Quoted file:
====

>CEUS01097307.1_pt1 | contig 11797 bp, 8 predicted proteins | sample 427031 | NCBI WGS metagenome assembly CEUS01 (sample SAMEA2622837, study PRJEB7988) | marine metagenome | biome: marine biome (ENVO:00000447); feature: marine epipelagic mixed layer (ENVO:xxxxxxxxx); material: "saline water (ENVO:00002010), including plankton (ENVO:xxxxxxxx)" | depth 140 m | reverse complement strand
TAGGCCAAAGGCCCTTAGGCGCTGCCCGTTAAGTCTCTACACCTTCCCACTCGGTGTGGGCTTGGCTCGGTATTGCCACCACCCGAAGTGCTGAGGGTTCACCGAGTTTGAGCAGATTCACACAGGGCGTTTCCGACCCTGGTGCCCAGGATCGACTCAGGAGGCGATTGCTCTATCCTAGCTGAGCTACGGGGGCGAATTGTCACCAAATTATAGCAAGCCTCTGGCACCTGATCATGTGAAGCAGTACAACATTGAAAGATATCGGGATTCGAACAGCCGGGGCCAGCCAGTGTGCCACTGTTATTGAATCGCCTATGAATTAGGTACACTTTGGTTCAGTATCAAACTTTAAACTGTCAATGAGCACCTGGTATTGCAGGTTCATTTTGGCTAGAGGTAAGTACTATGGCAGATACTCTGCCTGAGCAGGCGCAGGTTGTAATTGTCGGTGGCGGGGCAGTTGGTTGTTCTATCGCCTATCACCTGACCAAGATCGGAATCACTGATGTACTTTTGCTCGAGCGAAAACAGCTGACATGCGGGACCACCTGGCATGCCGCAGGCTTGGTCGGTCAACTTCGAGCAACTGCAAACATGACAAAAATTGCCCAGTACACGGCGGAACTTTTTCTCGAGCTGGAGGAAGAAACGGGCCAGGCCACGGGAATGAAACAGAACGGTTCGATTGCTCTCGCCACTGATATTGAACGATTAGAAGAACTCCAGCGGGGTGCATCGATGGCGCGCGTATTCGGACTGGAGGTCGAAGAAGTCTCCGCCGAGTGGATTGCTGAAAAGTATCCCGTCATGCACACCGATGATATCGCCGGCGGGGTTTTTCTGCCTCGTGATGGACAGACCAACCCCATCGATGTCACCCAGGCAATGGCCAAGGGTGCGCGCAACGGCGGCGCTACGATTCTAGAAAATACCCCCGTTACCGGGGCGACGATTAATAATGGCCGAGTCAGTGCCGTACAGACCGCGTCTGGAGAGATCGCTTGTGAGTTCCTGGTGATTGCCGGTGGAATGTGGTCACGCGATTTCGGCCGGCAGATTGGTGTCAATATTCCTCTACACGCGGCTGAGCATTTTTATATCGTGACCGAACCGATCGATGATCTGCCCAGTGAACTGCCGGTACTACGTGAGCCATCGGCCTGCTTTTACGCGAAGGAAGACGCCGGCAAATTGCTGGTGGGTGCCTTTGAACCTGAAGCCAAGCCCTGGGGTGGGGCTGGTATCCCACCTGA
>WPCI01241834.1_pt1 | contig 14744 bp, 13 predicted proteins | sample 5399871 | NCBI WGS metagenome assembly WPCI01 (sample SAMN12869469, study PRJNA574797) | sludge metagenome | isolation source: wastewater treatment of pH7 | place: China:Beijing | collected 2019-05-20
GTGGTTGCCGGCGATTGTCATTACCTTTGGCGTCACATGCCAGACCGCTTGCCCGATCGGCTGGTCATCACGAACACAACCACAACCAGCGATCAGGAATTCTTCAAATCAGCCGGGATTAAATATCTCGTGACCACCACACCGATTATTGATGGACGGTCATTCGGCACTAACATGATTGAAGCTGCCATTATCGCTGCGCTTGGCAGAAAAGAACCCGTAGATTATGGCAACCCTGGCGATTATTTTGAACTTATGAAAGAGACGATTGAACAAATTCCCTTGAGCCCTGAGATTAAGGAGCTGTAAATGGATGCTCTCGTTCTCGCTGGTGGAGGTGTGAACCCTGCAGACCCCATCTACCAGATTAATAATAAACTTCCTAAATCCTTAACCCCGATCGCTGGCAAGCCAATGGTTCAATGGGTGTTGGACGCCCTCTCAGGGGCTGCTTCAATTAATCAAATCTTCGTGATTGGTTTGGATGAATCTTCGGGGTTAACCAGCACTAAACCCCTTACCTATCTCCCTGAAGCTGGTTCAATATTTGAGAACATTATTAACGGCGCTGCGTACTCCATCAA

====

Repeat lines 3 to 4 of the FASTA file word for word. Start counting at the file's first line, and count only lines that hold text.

>WPCI01241834.1_pt1 | contig 14744 bp, 13 predicted proteins | sample 5399871 | NCBI WGS metagenome assembly WPCI01 (sample SAMN12869469, study PRJNA574797) | sludge metagenome | isolation source: wastewater treatment of pH7 | place: China:Beijing | collected 2019-05-20
GTGGTTGCCGGCGATTGTCATTACCTTTGGCGTCACATGCCAGACCGCTTGCCCGATCGGCTGGTCATCACGAACACAACCACAACCAGCGATCAGGAATTCTTCAAATCAGCCGGGATTAAATATCTCGTGACCACCACACCGATTATTGATGGACGGTCATTCGGCACTAACATGATTGAAGCTGCCATTATCGCTGCGCTTGGCAGAAAAGAACCCGTAGATTATGGCAACCCTGGCGATTATTTTGAACTTATGAAAGAGACGATTGAACAAATTCCCTTGAGCCCTGAGATTAAGGAGCTGTAAATGGATGCTCTCGTTCTCGCTGGTGGAGGTGTGAACCCTGCAGACCCCATCTACCAGATTAATAATAAACTTCCTAAATCCTTAACCCCGATCGCTGGCAAGCCAATGGTTCAATGGGTGTTGGACGCCCTCTCAGGGGCTGCTTCAATTAATCAAATCTTCGTGATTGGTTTGGATGAATCTTCGGGGTTAACCAGCACTAAACCCCTTACCTATCTCCCTGAAGCTGGTTCAATATTTGAGAACATTATTAACGGCGCTGCGTACTCCATCAA